The report calls for accelerated actions to bridge funding gap, challenges ‘myth of endless adaptation’
Some parts of the world have already reached their adaptation limits, the new Intergovernmental Panel on Climate Change (IPCC) Sixth Assessment Synthesis Report warned.
Certain tropical, coastal, polar and mountain ecosystems, the report stated, have reached their hard limits of adaptation, where adaptive actions cannot avoid negative impacts.
Adaptation in some places has also reached its soft limits. This situation arises when technological and socioeconomic options for adaptive action are not immediately available, resulting in impacts and risks that are currently unavoidable.
Small-scale farmers and households along some low-lying coastal areas are experiencing soft limits to adaptation. This has resulted from financial, governance, institutional and policy constraints.
Even effective adaptation does not prevent all losses and damages, the authors of the report stated.
“We are challenging the myth of endless adaptation. At higher levels of global warming, the effectiveness of adaptation really goes down,” Aditi Mukherjee,director of climate change impact platform Consultative Group on International Agricultural Research (CGIAR), said at a Climate Trends media briefing.
This, she added, links it back to mitigation. Even though our per capita emissions are less and we have low historical emission responsibility, the reality is that we are at the forefront of impacts, she noted.
“We simply cannot say because we have not emitted, we are not the ones to take action,” she said.
All sectors have shown improvements in implementing adaptive strategies, with varying effectiveness, according to the IPCC report.
Still, adaptation gaps exist and will continue to grow if no action is taken; the lower-income group will suffer the most.
It is critical to accelerate the implementation of adaptation in this decade to close the adaptation gap, the IPCC authors highlighted.
The report listed six barriers: A lack of engagement from the private sector and citizens, insufficient mobilisation of finance, low climate literacy, lack of political commitment, limited research and slow and low uptake of adaptation science as well as low sense of urgency.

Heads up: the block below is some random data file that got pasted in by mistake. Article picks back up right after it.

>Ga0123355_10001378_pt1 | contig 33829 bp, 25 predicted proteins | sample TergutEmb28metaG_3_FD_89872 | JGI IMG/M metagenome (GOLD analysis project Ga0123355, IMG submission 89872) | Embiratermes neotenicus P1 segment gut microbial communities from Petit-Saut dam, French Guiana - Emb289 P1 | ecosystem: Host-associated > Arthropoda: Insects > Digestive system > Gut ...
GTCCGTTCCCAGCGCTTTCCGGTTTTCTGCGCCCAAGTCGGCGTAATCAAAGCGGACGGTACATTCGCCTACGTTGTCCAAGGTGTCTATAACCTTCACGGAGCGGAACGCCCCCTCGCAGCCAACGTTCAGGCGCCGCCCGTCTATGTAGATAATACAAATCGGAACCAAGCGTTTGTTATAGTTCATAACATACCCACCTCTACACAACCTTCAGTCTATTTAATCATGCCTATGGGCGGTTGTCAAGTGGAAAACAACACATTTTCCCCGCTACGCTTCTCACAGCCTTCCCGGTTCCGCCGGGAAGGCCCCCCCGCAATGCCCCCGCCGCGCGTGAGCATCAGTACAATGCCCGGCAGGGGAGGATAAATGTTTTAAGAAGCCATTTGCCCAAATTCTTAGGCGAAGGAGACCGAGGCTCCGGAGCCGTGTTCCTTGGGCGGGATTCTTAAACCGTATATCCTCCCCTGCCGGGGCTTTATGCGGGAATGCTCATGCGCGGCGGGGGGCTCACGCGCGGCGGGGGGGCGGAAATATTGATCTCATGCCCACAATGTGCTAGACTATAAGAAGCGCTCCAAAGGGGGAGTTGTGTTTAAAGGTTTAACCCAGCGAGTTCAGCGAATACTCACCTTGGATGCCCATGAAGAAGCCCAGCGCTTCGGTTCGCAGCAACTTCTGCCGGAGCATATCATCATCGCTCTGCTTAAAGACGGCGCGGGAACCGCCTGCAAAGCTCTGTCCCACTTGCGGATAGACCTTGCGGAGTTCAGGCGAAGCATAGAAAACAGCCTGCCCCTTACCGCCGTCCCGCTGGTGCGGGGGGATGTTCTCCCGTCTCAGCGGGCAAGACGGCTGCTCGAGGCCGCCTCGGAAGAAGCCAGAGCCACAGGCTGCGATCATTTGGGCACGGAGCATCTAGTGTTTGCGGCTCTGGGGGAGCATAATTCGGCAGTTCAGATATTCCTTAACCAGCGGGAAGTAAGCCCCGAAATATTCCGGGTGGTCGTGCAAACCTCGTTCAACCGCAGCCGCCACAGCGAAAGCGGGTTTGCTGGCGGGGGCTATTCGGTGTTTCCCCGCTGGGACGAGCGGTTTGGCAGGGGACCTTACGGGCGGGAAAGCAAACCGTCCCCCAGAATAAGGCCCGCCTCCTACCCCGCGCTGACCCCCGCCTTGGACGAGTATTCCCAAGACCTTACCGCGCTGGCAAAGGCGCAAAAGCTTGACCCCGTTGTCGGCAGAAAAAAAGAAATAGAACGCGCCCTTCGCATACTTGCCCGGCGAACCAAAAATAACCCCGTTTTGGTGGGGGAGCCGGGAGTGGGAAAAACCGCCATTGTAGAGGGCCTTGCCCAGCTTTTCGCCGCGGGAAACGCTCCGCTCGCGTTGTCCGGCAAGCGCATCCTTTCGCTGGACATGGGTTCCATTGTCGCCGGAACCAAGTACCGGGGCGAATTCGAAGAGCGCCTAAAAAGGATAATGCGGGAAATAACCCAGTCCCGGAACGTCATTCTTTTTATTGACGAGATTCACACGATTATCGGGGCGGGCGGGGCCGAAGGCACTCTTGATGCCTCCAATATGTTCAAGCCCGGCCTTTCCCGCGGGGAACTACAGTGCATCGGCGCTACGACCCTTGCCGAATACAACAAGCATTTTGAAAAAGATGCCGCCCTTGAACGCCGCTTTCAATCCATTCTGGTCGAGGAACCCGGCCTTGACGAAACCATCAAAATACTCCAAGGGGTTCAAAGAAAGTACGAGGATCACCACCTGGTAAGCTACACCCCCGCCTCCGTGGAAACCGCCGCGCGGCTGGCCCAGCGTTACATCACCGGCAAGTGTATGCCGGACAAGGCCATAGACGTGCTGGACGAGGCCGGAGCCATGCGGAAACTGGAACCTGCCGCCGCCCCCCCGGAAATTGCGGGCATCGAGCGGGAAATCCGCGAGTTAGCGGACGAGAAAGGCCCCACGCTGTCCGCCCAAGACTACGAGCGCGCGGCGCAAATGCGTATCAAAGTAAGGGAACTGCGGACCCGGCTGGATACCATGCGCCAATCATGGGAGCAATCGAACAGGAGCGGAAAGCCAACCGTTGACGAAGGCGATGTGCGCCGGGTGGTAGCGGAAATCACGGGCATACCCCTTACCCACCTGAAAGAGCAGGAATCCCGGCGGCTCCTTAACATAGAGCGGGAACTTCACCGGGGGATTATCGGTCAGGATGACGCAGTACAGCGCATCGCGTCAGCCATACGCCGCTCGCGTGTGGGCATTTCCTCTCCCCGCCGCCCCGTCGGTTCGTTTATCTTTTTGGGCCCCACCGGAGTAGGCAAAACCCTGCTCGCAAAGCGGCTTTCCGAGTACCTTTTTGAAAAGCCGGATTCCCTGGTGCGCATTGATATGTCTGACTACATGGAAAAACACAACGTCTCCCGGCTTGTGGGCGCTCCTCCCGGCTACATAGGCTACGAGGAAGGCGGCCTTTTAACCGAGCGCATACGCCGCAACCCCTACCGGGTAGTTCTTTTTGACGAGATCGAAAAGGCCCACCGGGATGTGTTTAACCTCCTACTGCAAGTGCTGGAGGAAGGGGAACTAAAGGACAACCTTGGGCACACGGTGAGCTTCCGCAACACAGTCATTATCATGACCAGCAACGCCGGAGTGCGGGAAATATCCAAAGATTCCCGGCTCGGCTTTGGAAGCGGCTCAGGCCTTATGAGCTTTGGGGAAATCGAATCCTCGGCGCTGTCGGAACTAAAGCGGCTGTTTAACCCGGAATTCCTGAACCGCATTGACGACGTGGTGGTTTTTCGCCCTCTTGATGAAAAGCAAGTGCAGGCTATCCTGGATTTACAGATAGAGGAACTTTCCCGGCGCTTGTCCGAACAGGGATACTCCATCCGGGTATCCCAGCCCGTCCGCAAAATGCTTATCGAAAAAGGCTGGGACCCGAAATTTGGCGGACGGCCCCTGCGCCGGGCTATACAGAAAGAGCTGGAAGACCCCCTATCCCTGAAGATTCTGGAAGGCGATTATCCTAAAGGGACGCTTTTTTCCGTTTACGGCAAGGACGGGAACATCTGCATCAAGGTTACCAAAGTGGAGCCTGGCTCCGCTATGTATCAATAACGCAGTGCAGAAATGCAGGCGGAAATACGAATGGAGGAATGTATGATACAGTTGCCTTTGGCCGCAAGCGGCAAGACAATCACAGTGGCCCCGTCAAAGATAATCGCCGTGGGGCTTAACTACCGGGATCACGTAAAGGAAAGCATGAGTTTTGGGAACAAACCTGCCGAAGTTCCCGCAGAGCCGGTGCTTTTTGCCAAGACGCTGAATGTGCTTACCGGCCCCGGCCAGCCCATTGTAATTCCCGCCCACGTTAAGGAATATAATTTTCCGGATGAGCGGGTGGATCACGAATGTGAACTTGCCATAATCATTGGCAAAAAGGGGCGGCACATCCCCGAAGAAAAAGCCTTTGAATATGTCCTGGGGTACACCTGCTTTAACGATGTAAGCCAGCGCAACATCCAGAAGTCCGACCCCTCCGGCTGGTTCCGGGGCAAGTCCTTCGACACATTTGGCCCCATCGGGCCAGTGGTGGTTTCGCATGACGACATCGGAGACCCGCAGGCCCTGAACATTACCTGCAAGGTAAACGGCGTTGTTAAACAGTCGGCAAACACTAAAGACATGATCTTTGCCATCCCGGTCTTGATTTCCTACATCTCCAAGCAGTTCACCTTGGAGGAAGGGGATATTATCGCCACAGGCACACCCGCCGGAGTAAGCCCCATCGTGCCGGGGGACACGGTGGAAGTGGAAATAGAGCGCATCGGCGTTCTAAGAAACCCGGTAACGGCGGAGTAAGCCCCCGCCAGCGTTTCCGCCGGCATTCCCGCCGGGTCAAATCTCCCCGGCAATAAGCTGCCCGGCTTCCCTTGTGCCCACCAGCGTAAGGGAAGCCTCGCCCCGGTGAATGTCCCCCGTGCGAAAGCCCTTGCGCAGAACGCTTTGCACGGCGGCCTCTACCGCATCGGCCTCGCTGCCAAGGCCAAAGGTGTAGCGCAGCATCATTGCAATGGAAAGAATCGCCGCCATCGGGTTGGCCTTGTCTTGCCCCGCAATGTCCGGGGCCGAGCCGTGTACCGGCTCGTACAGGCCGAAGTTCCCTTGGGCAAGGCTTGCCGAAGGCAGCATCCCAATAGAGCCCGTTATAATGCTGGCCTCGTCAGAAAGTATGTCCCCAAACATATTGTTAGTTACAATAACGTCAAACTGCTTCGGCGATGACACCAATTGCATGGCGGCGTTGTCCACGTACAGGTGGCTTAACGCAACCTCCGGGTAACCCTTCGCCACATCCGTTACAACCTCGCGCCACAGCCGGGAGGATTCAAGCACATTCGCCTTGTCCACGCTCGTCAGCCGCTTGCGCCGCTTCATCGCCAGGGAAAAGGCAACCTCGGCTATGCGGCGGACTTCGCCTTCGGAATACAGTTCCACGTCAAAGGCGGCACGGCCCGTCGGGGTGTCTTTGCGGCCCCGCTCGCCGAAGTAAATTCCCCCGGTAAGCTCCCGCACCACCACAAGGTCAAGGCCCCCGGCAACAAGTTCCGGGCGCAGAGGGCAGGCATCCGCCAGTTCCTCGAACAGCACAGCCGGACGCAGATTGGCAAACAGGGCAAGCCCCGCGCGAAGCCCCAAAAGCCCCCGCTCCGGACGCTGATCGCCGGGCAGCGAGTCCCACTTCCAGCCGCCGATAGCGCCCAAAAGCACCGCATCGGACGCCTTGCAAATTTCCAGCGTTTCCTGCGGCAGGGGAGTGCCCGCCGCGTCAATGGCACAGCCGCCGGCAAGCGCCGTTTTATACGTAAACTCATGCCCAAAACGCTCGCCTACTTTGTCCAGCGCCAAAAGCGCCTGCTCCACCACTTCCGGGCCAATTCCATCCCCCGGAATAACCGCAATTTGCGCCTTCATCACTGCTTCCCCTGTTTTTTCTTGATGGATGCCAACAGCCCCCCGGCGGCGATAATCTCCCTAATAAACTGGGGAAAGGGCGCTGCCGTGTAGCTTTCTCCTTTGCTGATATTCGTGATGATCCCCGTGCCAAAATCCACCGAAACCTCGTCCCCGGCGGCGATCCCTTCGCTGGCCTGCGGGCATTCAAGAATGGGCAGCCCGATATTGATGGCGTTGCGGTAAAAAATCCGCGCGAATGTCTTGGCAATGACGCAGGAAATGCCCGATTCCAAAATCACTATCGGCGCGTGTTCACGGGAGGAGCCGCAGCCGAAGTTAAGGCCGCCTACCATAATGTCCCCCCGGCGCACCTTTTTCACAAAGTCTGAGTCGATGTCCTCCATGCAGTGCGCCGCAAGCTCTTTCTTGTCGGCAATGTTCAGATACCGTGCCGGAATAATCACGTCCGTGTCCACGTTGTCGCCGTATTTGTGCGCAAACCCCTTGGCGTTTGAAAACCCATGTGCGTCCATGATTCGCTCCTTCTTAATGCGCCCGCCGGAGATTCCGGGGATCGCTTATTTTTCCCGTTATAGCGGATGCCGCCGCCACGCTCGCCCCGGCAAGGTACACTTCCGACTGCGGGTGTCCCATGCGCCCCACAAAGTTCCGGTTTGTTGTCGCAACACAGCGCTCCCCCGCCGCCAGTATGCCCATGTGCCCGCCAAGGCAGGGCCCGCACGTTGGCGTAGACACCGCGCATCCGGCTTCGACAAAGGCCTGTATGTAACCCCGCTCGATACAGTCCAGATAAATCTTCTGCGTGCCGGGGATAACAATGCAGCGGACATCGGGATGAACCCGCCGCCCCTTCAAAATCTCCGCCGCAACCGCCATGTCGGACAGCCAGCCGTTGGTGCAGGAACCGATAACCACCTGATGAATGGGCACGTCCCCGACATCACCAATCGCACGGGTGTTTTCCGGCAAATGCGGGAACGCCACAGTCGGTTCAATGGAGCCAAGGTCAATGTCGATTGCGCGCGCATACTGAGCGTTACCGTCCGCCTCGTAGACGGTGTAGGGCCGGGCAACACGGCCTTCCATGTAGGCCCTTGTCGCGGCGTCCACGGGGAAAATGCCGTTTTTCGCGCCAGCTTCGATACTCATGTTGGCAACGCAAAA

These barriers exist despite having feasible, effective and low-cost options for adaptation, the report noted. The energy sector, for example, can adopt strategies such as reliable power systems, efficient water use for existing and new energy generation systems and diversifying energy generation.
Developed countries committed to jointly mobilise $100 billion in climate finance annually to aid climate action in the developing world.
A lion’s share of climate funds flows into mitigation projects such as renewable energy and energy efficiency, while adaptation is sidelined, previous reports have shown.
Adaptation finance comes primarily from public sources. A small proportion of climate finance is channelled into adaptation and an overwhelming majority into mitigation, according to the report. This is because mitigation provides greater financial returns to investors than adaptation.
Current global financial flows for adaptation, including from public and private finance sources, are insufficient.
It “falls short of the levels needed to limit warming to below 2 degrees Celsius or to 1.5°C across all sectors and regions”, the report highlighted.
Further, fossil fuels continue to attract more public and private finance than adaptation and mitigation, the authors noted.
Losses and damages incurred from adverse climate impacts can also reduce the availability of financial resources, they added. This can impede national economic growth, impacting developing and least-developed countries the most, according to the report.
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